At Least Shrinks Are Not Sharks - The American Spectator | USA News and Politics
At Least Shrinks Are Not Sharks
Trancas Canyon Park in Malibu (YouTube screenshot)


A full day. I slept late, but then I couldn’t swim because there were too many dead leaves in the pool. There have been powerful Santa Ana winds all over SoCal, and leaves and branches are everywhere.

Instead, I did some reading by my genius friend and colleague, Aram Bakshian Jr., about the George Floyd case. He basically pointed out that the two men, the cop and the decedent, had bad records, might have known each other, and that the blame lay in many places. But it does not lie on the back of Mr. Trump, who had zero to do with it. Aram has some choice words about the demonstrators, whom he aptly calls “Che Guevara wannabes,” and about Antifa, who use these fools as human shields.

Aram is amazingly smart. Aram, John R. Coyne Jr., and I shared a suite of offices in the Nixon White House’s final months and days. They were by far the smartest people I have ever worked with. They are both super great writers.

Then off to my shrink. I usually love seeing him and telling him stories about my misspent youth. Today I talked a lot about a woman who has been cadging money out of me for decades with sob stories about her parents’ horrible experiences during the Hitler years in Germany. When I think of the scope of the tall tales she told me, and how I fell for them over and over, I realize that I am probably the biggest sucker on earth.

But then my shrink did something that really blew my brains out: I am often telling him about how worried I am about the recession and the stock market and the real estate market. He always reassures me and tells me I cannot possibly run out of money and become homeless. Today, however, citing a dream I had told him about my having a limousine in New York City and my telling the driver I did not need anywhere near so big a car, he told me I must cut back on my spending and “downsize.” He told me this just as I was leaving, and I became extremely panicky.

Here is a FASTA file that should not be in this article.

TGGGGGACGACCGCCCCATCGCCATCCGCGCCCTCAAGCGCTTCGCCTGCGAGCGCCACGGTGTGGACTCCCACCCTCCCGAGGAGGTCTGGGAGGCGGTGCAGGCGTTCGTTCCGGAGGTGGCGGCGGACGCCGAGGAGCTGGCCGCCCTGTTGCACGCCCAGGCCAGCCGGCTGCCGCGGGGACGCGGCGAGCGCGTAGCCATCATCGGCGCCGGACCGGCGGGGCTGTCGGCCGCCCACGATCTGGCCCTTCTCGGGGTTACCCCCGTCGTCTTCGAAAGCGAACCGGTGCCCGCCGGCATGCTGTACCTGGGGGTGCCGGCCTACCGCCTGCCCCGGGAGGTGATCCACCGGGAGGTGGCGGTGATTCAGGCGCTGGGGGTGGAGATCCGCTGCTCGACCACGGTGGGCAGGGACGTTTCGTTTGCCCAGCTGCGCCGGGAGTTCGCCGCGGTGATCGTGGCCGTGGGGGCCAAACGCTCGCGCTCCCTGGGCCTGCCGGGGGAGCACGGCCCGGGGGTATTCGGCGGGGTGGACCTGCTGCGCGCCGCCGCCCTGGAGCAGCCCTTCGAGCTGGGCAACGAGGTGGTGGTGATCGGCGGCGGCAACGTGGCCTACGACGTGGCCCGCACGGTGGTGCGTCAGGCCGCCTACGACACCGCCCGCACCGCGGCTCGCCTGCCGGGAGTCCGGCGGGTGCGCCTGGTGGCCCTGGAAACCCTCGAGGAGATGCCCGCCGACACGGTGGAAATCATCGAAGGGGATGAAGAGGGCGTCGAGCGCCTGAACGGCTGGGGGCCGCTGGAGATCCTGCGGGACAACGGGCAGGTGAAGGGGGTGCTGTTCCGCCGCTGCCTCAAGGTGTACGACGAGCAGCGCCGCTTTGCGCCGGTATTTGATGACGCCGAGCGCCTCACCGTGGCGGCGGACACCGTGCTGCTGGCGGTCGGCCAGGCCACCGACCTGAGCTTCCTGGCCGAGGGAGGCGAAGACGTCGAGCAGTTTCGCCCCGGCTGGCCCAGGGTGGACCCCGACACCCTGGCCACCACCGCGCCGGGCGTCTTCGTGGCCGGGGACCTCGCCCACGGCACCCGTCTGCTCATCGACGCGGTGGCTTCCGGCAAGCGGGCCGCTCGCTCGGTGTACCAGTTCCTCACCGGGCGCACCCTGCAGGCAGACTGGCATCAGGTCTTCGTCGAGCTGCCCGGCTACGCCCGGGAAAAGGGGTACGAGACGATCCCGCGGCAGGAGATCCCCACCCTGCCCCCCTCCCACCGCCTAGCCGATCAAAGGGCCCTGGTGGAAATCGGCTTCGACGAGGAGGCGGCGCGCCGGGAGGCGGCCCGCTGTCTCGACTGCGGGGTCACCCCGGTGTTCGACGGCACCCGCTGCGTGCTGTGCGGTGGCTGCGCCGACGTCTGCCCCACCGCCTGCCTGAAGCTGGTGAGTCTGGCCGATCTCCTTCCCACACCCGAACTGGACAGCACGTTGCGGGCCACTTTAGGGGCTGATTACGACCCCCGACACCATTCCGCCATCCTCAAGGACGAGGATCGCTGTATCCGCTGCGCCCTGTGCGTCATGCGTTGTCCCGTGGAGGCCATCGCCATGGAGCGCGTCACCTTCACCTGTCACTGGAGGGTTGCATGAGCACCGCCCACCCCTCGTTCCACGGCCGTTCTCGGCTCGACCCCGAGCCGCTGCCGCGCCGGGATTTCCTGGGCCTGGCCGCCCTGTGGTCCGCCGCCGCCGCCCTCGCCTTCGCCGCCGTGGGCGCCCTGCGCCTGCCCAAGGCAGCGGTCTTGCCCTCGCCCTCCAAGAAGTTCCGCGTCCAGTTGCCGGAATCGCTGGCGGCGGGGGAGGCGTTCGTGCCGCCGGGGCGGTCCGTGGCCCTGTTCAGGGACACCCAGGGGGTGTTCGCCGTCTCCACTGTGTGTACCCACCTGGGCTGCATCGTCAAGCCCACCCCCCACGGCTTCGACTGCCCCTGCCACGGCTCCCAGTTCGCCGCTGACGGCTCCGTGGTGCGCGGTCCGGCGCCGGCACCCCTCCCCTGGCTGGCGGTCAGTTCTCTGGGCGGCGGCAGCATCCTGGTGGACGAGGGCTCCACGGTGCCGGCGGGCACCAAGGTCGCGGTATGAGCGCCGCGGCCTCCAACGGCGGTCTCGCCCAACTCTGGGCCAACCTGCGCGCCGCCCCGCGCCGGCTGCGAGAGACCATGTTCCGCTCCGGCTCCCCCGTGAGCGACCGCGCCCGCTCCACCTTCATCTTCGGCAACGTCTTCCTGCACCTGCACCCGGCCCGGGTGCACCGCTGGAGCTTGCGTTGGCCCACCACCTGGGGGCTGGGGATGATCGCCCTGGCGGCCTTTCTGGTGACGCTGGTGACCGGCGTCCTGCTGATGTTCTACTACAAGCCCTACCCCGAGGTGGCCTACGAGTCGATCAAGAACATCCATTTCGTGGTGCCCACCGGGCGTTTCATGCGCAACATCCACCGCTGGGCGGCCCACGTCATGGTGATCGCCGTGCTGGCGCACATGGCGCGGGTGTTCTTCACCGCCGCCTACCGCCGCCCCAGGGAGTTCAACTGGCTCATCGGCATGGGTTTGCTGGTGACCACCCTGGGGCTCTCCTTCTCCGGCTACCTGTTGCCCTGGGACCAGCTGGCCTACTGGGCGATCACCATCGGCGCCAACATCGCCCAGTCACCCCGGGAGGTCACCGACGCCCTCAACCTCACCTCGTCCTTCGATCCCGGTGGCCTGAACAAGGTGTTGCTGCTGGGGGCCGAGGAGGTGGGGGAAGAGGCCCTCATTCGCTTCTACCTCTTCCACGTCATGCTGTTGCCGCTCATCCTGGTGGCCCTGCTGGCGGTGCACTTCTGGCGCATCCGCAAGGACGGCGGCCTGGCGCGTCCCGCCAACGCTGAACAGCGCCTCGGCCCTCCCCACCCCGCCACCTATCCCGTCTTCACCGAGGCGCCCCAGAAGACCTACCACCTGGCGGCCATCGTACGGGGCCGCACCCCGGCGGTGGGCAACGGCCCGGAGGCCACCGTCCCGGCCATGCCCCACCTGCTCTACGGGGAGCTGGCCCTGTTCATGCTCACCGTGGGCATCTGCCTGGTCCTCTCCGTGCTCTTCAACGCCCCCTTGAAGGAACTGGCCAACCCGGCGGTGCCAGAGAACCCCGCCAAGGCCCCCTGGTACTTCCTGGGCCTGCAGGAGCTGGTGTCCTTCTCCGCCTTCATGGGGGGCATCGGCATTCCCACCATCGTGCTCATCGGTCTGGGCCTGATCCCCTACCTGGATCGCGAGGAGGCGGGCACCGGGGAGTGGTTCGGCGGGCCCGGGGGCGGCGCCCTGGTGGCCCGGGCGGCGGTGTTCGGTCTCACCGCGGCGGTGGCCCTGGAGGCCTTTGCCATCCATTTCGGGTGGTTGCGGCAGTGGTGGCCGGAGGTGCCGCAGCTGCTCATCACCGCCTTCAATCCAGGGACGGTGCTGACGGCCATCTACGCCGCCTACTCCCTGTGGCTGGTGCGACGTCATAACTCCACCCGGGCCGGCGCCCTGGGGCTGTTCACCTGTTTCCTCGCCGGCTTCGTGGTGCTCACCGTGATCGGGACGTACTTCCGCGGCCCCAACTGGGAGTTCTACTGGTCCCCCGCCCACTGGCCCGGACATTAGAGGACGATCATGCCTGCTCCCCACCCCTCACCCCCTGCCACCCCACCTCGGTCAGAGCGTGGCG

I could just see the sheriffs pulling up at my house and throwing me and my belongings out onto the street in Beverly Hills. I asked him why he had changed his tune about my spending. “We can’t ignore the message of your dream,” he said grimly. “It’s telling you to downsize.”

Your humble servant was virtually hysterical. No, not virtually. Genuinely.

But the feeling diminished as I went into Bristol Farms market and bought some salmon from Iceland and some salmon from the Copper River. At least I’ll have one good meal before I enter homelessness.

Then a visit to my wifey, but she was on a conference call for one of her charities, this one for foster children. So I headed out to Malibu with my wonderful friend, nurse, and driver, Jeff.

The weather was clear and dry. The ocean was spectacularly clear and blue. I was happy again. We stopped for pizza at D’Amore’s, the best pizza I know of, then went into Pavillions to load up on olive oil. The store was deserted. A few weeks ago it was packed. What has happened?

Then off to the Vintage, another grocery near our house in Trancas. It was empty, too. We passed a stylish-looking middle-aged woman holding a sign reading “Black Lives Matter.” She was dancing rather smartly as she held her poster. She smiled at me, and I smiled back. That’s the kind of demonstration I like. At the Vintage, I bought still more Copper River salmon.